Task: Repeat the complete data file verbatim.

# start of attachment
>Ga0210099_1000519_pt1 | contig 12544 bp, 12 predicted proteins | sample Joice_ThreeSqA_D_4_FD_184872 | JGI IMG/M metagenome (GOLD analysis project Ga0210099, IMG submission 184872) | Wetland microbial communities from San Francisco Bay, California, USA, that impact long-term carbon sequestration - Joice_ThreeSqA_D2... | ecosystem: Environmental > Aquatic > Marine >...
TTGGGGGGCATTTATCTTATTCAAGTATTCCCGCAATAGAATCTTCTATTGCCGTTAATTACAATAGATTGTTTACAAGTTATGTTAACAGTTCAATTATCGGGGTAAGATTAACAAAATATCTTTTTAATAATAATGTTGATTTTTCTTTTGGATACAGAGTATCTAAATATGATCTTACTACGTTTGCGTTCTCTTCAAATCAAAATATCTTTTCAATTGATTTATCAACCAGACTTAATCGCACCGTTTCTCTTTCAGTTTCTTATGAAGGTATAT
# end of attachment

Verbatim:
>Ga0210099_1000519_pt1 | contig 12544 bp, 12 predicted proteins | sample Joice_ThreeSqA_D_4_FD_184872 | JGI IMG/M metagenome (GOLD analysis project Ga0210099, IMG submission 184872) | Wetland microbial communities from San Francisco Bay, California, USA, that impact long-term carbon sequestration - Joice_ThreeSqA_D2... | ecosystem: Environmental > Aquatic > Marine >...
TTGGGGGGCATTTATCTTATTCAAGTATTCCCGCAATAGAATCTTCTATTGCCGTTAATTACAATAGATTGTTTACAAGTTATGTTAACAGTTCAATTATCGGGGTAAGATTAACAAAATATCTTTTTAATAATAATGTTGATTTTTCTTTTGGATACAGAGTATCTAAATATGATCTTACTACGTTTGCGTTCTCTTCAAATCAAAATATCTTTTCAATTGATTTATCAACCAGACTTAATCGCACCGTTTCTCTTTCAGTTTCTTATGAAGGTATAT